Expressive Synergy: Writing Reviser + Punctuation Rules!

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Two of our most powerful interactive tools—Writing Reviser and Punctuation Rules!—become even more powerful when used in tandem. Indeed they are designed to be used that way.

Both products use natural language processing, so they respond to each student’s own work, not generic examples in which the student has no investment. And both products are available on the web, from the iTunes App Store, or the Chrome Web Store.

The Writing Navigator suite of tools helps students develop, organize, revise, and finalize the content of their essays. Our aim here is not prescriptive: we aren’t trying to teach rules; we’re trying to get students to ask themselves the kinds of questions experienced writers ask automatically—at every stage of the writing process.

Here's a quick overview of one Writing Navigator tool: Writing Reviser:

Punctuation Rules! targets mechanics in an innovative way: for each punctuation mark, we provide a short, informative, and engaging audio in which a student and a teacher seriously but playfully discuss the proper use of, for example, commas with main clauses. Primed by that discussion, students then complete a series of practice sentences of gradually increasing difficulty on that same topic. By the end of the Practice section, students are composing their own sentences, and the tool is evaluating their work.  Students then take a quiz to demonstrate their mastery.

Let's look at the Learn section from one punctuation rule: Commas used with main clauses:

So how do you combine these tools, one of which focuses on creativity and the other on correctness?

“In the past, when teachers graded student essays, they would refer the student to a handbook for each punctuation mistake,” says Terry Hardison, Curriculum Pathways Specialist in English language arts. “The student would dutifully look up the rule, see a couple of example sentences written by someone else, and then (generally) make the same mistake on his next paper.”

“In our approach, the student does enough examples with her own work so that she understands the rule in a way she wouldn’t if she’d consulted a textbook,” Hardison adds. “Mastering punctuation is not difficult, but the topic has been approached in ways that tend to guarantee failure. Our approach avoids the familiar pitfalls and makes the topic engaging. And, trust me, that’s not easy with punctuation marks.”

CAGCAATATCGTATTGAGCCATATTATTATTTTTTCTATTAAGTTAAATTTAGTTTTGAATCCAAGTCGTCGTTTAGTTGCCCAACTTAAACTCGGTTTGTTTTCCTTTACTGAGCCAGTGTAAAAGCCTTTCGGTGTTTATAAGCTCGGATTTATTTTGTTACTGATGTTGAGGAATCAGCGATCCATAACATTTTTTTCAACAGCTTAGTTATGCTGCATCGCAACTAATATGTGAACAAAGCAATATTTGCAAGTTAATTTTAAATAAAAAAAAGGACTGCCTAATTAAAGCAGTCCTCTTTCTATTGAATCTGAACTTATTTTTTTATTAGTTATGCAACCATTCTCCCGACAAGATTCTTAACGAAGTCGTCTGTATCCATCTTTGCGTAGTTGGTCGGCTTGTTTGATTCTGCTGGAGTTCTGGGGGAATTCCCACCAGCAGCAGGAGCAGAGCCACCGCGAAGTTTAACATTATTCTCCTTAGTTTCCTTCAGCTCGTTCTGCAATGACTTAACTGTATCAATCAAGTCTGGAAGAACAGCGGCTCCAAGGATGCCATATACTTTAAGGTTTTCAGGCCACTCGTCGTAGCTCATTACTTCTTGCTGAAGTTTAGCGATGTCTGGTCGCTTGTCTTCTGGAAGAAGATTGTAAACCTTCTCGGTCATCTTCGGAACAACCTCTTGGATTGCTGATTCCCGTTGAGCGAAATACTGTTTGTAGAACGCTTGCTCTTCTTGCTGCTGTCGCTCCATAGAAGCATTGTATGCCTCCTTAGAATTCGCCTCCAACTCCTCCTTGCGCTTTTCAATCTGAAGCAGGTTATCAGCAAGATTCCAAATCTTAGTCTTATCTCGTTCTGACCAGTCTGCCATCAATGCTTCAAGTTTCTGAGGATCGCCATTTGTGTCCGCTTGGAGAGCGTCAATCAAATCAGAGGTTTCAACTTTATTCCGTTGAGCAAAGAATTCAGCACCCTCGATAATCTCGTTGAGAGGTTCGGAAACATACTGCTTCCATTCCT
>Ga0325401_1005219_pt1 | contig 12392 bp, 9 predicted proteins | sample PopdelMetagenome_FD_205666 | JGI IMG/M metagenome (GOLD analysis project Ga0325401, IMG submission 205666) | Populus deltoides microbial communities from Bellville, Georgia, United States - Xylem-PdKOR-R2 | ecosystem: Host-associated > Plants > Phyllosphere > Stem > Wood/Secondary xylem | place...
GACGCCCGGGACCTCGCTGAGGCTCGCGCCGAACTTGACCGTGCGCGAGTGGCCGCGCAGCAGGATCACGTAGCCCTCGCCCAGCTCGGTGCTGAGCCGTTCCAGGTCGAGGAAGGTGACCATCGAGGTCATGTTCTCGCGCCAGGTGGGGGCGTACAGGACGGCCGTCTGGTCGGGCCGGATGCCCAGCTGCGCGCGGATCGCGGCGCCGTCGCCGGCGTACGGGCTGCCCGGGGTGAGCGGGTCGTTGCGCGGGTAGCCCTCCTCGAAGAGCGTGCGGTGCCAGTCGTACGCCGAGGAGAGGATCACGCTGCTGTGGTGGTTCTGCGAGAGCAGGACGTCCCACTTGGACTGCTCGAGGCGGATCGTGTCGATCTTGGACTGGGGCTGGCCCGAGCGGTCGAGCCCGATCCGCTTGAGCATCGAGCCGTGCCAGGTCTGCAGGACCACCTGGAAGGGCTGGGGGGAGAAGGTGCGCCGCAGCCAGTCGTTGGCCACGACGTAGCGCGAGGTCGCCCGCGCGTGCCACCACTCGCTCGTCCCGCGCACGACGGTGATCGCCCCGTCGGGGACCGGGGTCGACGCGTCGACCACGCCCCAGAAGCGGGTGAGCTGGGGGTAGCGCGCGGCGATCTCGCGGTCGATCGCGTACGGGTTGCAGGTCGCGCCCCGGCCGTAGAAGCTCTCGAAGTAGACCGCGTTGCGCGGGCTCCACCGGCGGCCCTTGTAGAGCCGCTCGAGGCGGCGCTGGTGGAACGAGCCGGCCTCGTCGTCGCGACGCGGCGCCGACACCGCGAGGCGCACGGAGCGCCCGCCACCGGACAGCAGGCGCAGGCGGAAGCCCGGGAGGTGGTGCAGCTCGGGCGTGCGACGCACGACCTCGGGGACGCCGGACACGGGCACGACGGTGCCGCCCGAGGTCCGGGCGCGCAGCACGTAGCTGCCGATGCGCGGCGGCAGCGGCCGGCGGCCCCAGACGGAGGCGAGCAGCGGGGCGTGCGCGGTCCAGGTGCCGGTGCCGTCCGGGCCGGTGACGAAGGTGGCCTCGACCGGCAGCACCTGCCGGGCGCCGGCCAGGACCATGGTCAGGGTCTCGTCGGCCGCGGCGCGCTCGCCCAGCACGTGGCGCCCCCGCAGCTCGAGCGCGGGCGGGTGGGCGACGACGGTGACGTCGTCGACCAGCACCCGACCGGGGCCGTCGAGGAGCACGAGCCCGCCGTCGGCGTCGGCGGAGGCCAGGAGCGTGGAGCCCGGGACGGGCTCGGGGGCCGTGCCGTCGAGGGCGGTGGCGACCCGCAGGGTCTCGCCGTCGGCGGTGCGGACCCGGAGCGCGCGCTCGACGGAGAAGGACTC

“To make the learning process as efficient as possible, we numbered every rule in the product and in the teacher’s guide,” Hardison says. “Thus, when teachers grade a paper, they can simply write the rule number next to the error and students can go directly to that problem and not have to sit through a comprehensive lecture on every possible permutation of a given punctuation mark.”

Try using these two products in tandem, and let us know what you think. We trust you’ll reap dual benefits: increased creativity and improved mechanics.

Using Google Docs and Google Classroom? Writing Reviser is available as a free Google Doc Add-on! Add it to your writing tools today!

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About Author

Tim McBride

Supervisor, Educational Multimedia Writing

Tim McBride has degrees from Rochester Institute of Technology and NC State University, where he taught English for several years. His first book of poetry, The Manageable Cold, was published recently by TriQuarterly Press at Northwestern University. He works as a writer and an editor on Curriculum Pathways. He lives in Cary, NC, with an American pit bull terrier named Charlie McCarthy and a Catahoula hog dog named Junk.

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